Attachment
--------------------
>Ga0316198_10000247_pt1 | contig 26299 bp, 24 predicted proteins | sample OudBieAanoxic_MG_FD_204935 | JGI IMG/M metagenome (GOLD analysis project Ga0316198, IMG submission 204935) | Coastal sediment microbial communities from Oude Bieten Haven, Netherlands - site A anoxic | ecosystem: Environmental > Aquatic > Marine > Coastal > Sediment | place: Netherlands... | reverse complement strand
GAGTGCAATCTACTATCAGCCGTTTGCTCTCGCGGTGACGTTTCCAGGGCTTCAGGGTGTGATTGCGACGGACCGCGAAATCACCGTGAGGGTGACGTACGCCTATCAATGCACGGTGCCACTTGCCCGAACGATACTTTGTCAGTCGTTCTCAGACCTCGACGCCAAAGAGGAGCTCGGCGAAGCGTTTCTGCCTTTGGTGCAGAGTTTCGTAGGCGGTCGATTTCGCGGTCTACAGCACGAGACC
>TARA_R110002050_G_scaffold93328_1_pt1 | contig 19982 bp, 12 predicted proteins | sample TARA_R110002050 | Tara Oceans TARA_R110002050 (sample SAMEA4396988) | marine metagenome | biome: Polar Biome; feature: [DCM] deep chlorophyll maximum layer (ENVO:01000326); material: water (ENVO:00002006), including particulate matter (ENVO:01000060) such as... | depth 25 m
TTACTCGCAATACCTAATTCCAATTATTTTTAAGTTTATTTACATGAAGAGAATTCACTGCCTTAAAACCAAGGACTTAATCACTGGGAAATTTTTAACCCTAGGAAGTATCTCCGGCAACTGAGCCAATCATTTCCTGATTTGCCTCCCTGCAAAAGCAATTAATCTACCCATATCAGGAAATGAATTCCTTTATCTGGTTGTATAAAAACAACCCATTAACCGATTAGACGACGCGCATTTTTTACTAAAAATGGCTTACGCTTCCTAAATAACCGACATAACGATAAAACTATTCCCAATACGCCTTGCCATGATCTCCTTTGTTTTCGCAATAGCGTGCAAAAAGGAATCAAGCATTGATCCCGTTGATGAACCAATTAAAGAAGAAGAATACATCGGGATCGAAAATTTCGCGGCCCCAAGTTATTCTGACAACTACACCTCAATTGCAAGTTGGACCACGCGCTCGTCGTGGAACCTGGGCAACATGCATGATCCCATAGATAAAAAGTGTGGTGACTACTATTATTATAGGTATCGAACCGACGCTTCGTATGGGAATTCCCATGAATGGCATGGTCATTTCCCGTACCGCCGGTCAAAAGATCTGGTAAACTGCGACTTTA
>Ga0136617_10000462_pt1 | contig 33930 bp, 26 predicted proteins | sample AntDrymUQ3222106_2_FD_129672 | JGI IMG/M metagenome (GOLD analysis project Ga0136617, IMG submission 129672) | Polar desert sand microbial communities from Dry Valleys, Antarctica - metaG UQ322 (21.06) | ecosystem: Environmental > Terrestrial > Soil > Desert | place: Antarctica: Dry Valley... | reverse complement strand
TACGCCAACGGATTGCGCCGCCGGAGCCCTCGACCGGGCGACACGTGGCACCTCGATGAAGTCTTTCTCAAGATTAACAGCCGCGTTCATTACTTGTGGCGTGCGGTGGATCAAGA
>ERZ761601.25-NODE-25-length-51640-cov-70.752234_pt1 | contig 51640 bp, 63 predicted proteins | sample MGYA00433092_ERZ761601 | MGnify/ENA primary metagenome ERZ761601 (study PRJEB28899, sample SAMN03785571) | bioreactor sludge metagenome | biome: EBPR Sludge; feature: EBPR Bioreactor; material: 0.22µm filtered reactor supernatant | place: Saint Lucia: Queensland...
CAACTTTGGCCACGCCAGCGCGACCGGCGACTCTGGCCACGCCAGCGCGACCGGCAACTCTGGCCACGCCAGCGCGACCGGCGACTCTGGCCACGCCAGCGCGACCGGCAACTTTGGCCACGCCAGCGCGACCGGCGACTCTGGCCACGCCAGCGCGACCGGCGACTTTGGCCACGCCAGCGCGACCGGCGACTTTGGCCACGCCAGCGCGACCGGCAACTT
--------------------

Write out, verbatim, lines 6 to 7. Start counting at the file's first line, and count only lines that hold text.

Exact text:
TACGCCAACGGATTGCGCCGCCGGAGCCCTCGACCGGGCGACACGTGGCACCTCGATGAAGTCTTTCTCAAGATTAACAGCCGCGTTCATTACTTGTGGCGTGCGGTGGATCAAGA
>ERZ761601.25-NODE-25-length-51640-cov-70.752234_pt1 | contig 51640 bp, 63 predicted proteins | sample MGYA00433092_ERZ761601 | MGnify/ENA primary metagenome ERZ761601 (study PRJEB28899, sample SAMN03785571) | bioreactor sludge metagenome | biome: EBPR Sludge; feature: EBPR Bioreactor; material: 0.22µm filtered reactor supernatant | place: Saint Lucia: Queensland...